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Sony settles suit over fake critic

August 4, 2005

By Gregg Kilday

LOS ANGELES (Hollywood Reporter) – The brief but quotable
career of fictional film critic David Manning has officially
come to an end.

A Los Angeles Superior Court judge last week signed off on
a settlement of a class-action suit that will see Sony Pictures
pay more than $1 million for luring moviegoers into buying
tickets based on the recommendations of Manning, an invention
of the studio’s marketing department.

The suit, filed in 2001, accused Sony of unfair business
practices, including the “intentional and systematic deception
of consumers,” by using fabricated quotes attributed to
Manning. Manning was identified as a critic for the Ridgefield
Press, a Connecticut publication, and his quotes in praise of
such films as “Hollow Man,” “Vertical Limit,” “A Knight’s Tale”
and “The Animal” appeared in studio ads and promotional
materials.

Attorney Norman Blumenthal, who represented the plaintiffs,
said the final settlement amounts to $1.5 million. However, a
preliminary settlement order, dated Dec. 15, 2004, approved a
court notice that announced a settlement fund of $750,000 plus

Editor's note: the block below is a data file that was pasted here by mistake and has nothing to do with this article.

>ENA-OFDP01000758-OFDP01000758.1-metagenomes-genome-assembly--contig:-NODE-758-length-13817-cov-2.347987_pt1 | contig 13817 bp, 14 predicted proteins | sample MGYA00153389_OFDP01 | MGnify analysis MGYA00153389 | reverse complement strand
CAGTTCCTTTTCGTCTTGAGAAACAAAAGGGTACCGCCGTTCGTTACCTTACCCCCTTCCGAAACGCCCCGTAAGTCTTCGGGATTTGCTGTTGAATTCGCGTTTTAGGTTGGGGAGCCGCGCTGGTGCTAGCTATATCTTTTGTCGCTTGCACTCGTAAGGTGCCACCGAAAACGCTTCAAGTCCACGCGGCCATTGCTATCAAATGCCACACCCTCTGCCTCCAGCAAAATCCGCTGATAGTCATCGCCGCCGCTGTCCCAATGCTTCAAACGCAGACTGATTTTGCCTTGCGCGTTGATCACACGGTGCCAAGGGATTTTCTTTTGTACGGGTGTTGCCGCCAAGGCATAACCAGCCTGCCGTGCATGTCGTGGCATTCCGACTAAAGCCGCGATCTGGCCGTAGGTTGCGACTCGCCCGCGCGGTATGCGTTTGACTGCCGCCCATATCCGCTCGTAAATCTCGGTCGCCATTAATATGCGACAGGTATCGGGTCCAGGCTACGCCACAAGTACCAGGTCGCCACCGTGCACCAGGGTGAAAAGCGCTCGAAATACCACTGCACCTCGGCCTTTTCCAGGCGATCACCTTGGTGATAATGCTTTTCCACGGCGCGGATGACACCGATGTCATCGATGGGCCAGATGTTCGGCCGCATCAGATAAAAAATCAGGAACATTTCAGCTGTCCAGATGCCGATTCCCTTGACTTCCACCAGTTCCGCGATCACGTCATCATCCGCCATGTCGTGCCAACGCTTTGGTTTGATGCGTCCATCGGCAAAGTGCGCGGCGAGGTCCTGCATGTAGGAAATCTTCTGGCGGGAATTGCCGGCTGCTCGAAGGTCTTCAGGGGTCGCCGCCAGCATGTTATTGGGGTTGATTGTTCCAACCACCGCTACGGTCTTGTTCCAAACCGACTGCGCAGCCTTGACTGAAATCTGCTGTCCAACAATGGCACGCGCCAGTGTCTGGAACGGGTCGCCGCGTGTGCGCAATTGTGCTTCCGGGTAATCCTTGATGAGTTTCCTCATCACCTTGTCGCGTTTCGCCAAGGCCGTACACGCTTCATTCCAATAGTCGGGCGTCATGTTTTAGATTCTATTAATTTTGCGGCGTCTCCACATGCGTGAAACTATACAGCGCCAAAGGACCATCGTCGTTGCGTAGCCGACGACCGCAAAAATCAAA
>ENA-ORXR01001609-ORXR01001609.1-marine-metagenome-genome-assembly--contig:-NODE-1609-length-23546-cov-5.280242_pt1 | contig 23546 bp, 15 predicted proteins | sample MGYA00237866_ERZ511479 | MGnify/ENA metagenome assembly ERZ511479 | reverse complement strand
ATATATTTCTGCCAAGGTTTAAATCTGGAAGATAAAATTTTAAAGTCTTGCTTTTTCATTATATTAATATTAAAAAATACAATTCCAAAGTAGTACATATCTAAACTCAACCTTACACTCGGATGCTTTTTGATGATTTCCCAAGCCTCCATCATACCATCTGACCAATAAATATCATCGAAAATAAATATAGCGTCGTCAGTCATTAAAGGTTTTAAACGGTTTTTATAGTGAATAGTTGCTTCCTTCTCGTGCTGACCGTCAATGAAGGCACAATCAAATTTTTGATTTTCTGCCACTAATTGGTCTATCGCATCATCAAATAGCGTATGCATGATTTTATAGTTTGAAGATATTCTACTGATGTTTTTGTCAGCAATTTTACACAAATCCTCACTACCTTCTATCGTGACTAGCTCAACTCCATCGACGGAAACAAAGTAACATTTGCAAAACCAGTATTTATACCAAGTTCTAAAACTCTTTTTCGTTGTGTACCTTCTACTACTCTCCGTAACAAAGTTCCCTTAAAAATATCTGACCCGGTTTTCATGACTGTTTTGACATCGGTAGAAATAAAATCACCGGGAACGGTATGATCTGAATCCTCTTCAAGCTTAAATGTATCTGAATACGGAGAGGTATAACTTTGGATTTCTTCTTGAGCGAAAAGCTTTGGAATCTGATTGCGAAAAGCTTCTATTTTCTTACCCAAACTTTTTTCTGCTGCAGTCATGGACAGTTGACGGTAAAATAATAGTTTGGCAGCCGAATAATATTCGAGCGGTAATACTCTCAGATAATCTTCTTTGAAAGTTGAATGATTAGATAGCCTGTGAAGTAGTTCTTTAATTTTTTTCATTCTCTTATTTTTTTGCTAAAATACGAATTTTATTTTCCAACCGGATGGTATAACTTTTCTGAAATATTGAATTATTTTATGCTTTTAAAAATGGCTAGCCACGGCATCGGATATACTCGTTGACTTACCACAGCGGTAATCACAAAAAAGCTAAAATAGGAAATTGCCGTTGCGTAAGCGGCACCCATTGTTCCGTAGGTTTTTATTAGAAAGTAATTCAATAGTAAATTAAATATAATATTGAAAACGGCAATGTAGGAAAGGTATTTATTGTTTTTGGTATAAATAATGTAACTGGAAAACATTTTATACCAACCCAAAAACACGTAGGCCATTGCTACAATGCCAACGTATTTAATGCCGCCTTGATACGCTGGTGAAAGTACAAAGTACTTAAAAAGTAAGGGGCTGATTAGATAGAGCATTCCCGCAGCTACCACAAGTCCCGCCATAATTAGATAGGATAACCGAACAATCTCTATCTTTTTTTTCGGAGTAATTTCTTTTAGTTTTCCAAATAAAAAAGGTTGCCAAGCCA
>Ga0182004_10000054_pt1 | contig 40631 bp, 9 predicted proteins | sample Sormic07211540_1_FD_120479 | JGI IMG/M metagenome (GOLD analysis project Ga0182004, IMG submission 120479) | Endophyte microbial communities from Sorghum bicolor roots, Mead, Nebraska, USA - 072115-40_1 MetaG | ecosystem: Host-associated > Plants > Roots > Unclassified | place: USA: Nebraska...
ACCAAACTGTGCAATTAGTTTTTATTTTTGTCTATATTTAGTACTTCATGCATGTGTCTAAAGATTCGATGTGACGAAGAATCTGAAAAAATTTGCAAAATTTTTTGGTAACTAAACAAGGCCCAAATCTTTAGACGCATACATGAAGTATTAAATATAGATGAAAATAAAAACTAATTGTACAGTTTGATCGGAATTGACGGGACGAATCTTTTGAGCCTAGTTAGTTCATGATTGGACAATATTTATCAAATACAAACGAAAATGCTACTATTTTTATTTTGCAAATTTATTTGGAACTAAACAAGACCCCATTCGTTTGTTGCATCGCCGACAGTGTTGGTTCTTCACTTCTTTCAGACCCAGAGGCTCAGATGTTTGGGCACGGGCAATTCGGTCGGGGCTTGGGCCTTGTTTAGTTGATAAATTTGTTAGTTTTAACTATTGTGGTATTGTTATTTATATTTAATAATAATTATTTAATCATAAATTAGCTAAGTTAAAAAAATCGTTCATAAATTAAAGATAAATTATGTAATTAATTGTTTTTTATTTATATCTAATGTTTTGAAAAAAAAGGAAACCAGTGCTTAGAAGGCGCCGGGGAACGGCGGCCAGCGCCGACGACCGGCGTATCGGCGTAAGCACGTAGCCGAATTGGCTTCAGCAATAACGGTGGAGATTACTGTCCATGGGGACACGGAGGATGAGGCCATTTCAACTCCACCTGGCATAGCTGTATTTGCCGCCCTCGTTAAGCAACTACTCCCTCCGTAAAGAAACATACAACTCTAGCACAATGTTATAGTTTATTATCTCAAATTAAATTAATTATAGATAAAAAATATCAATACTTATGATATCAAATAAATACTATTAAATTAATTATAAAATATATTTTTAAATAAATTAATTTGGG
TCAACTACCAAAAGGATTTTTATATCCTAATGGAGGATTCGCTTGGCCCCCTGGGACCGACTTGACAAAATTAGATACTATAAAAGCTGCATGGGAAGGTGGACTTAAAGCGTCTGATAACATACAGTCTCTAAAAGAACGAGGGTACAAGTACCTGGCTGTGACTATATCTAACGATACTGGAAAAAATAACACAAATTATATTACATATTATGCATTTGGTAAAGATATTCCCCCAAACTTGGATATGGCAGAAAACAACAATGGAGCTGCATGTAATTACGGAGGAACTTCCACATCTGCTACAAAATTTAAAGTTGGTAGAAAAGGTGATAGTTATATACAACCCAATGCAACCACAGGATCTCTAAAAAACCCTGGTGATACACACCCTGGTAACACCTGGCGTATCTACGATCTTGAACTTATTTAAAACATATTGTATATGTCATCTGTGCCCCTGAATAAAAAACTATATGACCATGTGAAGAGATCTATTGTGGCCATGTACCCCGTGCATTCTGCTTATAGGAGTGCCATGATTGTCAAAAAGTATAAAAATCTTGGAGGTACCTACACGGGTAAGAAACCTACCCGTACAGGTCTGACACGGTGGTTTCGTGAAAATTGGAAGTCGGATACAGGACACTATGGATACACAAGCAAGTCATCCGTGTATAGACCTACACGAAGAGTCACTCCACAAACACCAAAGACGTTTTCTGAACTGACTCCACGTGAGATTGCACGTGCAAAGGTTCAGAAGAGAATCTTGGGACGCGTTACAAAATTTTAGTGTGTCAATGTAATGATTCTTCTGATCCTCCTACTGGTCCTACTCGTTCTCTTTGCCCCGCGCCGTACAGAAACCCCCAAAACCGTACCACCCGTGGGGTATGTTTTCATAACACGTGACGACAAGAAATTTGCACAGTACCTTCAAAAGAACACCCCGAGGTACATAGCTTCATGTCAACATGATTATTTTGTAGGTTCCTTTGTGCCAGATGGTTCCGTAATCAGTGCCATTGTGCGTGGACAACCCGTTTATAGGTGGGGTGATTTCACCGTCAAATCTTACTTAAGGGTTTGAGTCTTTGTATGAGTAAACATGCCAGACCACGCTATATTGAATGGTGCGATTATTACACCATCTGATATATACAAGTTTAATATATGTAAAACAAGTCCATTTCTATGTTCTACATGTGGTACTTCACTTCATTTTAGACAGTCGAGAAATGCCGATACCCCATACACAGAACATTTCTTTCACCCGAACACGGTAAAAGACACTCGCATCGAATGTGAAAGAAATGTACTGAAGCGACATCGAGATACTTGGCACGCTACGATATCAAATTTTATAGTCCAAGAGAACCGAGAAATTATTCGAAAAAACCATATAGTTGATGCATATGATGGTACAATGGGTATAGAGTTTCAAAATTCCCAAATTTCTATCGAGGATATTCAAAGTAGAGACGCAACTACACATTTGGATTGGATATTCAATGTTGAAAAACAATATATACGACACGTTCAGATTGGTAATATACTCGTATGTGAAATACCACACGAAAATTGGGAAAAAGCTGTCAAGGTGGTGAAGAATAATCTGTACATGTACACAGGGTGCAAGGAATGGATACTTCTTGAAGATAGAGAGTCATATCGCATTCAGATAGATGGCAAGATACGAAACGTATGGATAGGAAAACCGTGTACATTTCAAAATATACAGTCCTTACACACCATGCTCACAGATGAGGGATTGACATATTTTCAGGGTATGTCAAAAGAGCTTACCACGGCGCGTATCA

$500,000 in attorneys fees, for a total of $1.25 million.

Despite repeated calls, Blumenthal could not be reached for
further comment. Sony, which did not admit liability as part of
the settlement, declined comment.

Under terms of the agreement, moviegoers who bought tickets
to any of the four films between Aug. 3, 2000, and Oct. 31,
2001, could file a claim that could return them as much as $5
for each ticket purchased. Unclaimed portions of the settlement
fund are to be earmarked for charity.

In the wake of Manning’s unmasking in 2001, two Sony
executives were disciplined with 30-day suspensions without
pay.

The plaintiffs initially sought a $4.5 million fund. Sony
filed motions to block the suit, but a California Court of
Appeals decision last year rejected the studio’s claim that it
was exercising its right of free speech, saying the quotes
represented commercial speech not protected by the First
Amendment.

Reuters/VNU




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